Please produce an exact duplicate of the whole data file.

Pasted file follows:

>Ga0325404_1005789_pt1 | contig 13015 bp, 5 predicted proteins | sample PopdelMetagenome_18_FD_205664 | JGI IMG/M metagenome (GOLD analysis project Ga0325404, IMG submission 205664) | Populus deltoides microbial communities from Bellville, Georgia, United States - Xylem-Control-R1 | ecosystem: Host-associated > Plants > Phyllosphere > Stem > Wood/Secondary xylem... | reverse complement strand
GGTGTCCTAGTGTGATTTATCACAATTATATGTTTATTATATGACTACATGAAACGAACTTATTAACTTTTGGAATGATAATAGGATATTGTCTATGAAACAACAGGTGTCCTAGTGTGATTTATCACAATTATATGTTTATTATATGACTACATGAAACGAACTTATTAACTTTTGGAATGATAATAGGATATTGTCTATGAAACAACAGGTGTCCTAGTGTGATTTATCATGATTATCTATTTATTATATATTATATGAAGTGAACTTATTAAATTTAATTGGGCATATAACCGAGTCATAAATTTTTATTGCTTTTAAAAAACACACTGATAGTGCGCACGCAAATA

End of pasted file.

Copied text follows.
>Ga0325404_1005789_pt1 | contig 13015 bp, 5 predicted proteins | sample PopdelMetagenome_18_FD_205664 | JGI IMG/M metagenome (GOLD analysis project Ga0325404, IMG submission 205664) | Populus deltoides microbial communities from Bellville, Georgia, United States - Xylem-Control-R1 | ecosystem: Host-associated > Plants > Phyllosphere > Stem > Wood/Secondary xylem... | reverse complement strand
GGTGTCCTAGTGTGATTTATCACAATTATATGTTTATTATATGACTACATGAAACGAACTTATTAACTTTTGGAATGATAATAGGATATTGTCTATGAAACAACAGGTGTCCTAGTGTGATTTATCACAATTATATGTTTATTATATGACTACATGAAACGAACTTATTAACTTTTGGAATGATAATAGGATATTGTCTATGAAACAACAGGTGTCCTAGTGTGATTTATCATGATTATCTATTTATTATATATTATATGAAGTGAACTTATTAAATTTAATTGGGCATATAACCGAGTCATAAATTTTTATTGCTTTTAAAAAACACACTGATAGTGCGCACGCAAATA